Too bad that Flowblade cannot do 2-pass encoding, maybe can do that another time differently, for better quality and smaller filesize. Also, had to make sure that I marked the beginning and the end of the video well and just rendered that part, otherwise it crashed right at the end of the job. Not good, considering that it took about 40 minutes each to be done.

Flowblade is unfortunately using absolute paths to remember things, and cannot edit the settings very easily, so couldn’t move the rendering onto a more powerful machine. Maybe could make a tool for save-file conversion, it’s all Python anyways…

When that done, I remembered from listening to a lot of Youtube videos, that the sound had something to desire, and all I had was puny DSLR microphone recording, so I run it through a normalization to tweak the level of the audio.

Upload

Time to upload to Youtube. Fortunately the network is great here in Taiwan, so it was a very short time, sometimes the postprocessing took longer than the actual upload.

The Youtube video info editing window
Editing all the options for the uploaded video on Youtube

From the settings I always go for Creative Commons, not that anyone had remixed our videos yet. Also set some tags, maybe that can improve our visibility in search, as well as the recording date and location. The description writing is tricky. Most of our videos are found through recommendation on the Youtube website, so it should be good. I wonder what would make it work better?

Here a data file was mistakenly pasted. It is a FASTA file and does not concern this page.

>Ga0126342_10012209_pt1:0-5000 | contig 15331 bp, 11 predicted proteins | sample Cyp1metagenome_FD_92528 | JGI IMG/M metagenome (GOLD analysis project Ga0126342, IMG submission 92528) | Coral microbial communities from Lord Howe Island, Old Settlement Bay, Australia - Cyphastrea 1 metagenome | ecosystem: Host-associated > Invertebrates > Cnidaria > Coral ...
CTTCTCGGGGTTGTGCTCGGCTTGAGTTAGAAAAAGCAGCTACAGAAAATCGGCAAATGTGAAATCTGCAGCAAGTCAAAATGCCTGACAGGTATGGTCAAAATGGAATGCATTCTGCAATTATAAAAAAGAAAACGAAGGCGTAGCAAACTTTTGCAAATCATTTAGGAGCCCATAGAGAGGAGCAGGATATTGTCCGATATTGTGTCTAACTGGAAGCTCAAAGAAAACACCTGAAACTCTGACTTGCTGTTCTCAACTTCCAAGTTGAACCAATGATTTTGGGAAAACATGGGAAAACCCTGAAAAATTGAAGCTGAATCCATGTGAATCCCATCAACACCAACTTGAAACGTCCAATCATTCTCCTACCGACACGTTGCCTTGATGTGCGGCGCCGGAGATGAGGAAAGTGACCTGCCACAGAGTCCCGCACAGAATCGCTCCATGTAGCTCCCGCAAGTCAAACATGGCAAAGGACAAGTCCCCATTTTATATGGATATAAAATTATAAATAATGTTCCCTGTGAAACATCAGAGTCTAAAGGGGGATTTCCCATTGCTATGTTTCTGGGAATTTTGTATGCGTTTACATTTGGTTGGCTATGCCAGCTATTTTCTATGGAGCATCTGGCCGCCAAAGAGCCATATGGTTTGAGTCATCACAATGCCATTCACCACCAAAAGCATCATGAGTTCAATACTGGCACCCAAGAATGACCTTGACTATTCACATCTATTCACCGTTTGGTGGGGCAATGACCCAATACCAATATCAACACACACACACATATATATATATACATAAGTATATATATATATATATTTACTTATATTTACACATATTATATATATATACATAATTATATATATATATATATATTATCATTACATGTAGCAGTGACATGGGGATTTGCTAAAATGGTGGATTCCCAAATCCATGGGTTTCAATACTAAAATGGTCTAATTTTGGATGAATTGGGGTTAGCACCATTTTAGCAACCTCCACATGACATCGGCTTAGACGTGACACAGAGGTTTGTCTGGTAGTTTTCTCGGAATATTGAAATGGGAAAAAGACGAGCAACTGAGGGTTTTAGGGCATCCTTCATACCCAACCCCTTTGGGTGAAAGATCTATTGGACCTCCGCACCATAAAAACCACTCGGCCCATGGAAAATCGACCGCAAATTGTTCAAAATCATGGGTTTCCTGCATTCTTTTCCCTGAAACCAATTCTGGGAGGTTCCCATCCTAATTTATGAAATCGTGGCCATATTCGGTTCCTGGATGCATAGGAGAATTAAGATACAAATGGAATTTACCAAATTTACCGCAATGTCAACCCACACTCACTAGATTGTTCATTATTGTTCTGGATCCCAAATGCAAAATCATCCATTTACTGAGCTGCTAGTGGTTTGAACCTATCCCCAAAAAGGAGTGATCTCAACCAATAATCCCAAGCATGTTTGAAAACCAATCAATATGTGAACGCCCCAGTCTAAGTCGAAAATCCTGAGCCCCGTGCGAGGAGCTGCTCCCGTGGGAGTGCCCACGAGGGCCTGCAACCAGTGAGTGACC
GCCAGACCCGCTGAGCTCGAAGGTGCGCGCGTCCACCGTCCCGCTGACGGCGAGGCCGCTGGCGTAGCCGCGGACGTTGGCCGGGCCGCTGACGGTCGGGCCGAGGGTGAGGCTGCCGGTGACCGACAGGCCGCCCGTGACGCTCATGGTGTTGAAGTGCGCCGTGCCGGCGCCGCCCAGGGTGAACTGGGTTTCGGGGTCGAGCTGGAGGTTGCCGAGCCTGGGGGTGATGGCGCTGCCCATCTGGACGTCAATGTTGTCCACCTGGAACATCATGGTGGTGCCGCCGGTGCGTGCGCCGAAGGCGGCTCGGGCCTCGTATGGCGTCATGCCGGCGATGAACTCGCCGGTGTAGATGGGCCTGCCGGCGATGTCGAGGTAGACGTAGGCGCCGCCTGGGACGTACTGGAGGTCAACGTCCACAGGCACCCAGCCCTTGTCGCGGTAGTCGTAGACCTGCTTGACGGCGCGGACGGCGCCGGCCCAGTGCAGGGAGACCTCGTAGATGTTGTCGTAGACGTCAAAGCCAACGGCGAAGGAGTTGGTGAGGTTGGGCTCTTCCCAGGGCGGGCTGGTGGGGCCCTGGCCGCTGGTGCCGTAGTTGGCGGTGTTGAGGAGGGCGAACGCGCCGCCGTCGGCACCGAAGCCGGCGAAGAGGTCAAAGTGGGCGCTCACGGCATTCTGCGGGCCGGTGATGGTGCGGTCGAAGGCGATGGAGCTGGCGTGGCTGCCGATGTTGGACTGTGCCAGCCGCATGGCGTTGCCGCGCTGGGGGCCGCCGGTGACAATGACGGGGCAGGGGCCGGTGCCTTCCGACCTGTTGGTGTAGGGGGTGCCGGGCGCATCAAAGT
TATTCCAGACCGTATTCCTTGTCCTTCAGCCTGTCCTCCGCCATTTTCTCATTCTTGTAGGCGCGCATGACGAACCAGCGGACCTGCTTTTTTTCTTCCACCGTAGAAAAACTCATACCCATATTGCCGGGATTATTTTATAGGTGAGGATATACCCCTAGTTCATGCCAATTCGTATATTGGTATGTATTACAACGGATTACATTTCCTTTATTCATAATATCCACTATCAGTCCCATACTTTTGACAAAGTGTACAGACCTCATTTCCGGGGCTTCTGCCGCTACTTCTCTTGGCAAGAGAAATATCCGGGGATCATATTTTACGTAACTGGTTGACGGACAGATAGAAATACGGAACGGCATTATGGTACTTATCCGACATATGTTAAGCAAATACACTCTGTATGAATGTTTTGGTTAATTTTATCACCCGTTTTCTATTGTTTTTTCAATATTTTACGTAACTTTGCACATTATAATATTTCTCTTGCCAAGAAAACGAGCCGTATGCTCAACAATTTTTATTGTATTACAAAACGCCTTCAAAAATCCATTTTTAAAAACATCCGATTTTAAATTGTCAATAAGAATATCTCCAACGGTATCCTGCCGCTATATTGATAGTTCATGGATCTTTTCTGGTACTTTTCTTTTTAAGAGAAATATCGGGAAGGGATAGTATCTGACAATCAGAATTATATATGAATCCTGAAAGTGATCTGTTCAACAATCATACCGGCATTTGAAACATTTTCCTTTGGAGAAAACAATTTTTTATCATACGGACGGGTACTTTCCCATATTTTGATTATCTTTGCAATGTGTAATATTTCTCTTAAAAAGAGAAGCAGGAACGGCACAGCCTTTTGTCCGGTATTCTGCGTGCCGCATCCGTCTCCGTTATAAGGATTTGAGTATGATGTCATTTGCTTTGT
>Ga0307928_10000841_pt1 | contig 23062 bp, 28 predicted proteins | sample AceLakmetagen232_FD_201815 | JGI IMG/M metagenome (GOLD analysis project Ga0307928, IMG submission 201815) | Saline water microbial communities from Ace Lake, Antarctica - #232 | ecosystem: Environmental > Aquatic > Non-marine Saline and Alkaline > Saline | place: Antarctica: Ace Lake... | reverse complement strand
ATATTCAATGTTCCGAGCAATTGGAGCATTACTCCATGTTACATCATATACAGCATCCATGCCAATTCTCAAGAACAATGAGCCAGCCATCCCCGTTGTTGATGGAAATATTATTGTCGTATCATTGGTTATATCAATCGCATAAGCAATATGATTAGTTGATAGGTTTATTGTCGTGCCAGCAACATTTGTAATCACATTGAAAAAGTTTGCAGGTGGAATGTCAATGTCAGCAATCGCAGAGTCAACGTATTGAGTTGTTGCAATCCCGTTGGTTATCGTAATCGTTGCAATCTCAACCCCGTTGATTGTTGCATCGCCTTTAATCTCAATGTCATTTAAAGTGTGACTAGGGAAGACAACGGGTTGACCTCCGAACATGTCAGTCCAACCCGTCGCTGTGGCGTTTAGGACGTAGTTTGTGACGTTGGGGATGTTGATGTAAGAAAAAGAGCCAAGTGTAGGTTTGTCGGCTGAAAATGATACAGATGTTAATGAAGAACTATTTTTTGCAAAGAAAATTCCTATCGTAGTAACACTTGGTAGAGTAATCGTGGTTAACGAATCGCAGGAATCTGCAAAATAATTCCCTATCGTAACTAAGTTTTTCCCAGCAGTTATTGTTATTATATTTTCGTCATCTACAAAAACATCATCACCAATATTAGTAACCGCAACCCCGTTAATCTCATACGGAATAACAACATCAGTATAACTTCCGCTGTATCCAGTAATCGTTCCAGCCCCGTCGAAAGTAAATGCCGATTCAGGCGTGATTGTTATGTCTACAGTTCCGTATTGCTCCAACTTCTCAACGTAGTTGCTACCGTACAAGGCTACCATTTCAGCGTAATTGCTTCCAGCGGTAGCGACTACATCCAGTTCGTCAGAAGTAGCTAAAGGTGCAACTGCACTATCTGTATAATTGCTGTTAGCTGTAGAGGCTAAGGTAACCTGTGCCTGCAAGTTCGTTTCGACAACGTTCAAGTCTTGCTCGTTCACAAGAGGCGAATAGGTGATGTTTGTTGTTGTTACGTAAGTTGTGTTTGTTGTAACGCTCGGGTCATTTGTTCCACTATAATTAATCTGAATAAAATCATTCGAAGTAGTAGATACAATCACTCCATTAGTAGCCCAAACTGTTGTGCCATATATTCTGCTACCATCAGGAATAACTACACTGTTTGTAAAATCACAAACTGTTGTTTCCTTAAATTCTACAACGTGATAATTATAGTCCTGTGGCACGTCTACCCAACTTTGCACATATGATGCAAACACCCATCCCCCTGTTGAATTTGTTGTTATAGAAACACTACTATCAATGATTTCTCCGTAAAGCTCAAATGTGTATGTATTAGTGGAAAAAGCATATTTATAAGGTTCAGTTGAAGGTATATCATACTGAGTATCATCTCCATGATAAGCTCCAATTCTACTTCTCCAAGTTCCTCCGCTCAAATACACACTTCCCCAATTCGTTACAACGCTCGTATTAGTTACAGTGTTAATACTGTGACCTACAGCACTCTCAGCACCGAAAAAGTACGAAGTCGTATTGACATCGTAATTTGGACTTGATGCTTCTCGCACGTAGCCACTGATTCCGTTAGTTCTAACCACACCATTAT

Ready to share

All that done, just created a playlist to tie the videos together, and found this new (to me at least) look, which is not too bad:

Youtube playlist window with all the uploaded videos
Finally, got the playlist ready

Now, after 2 days we have over 200 views, which is not bad considering that I could barely advertise yet, only friends sharing on Facebook and such (and you know how Facebook hides everyone’s precious updates, so it’s a surprise we even have this many).

Finally, the results can be all enjoyed.

 

Tech setup for an Ignite

Recently I was co-organizing our Ignite Taipei #2 event (see the pictures and watch the talks – this latter if you speak Chinese…) I try to be the self-proclaimed Chief Technology Officer (CTO) of the event. Either because I hope the tech side of things goes down well, or more likely if things fail then there’s no-one else to blame just myself. And things do indeed fail all the time all different ways.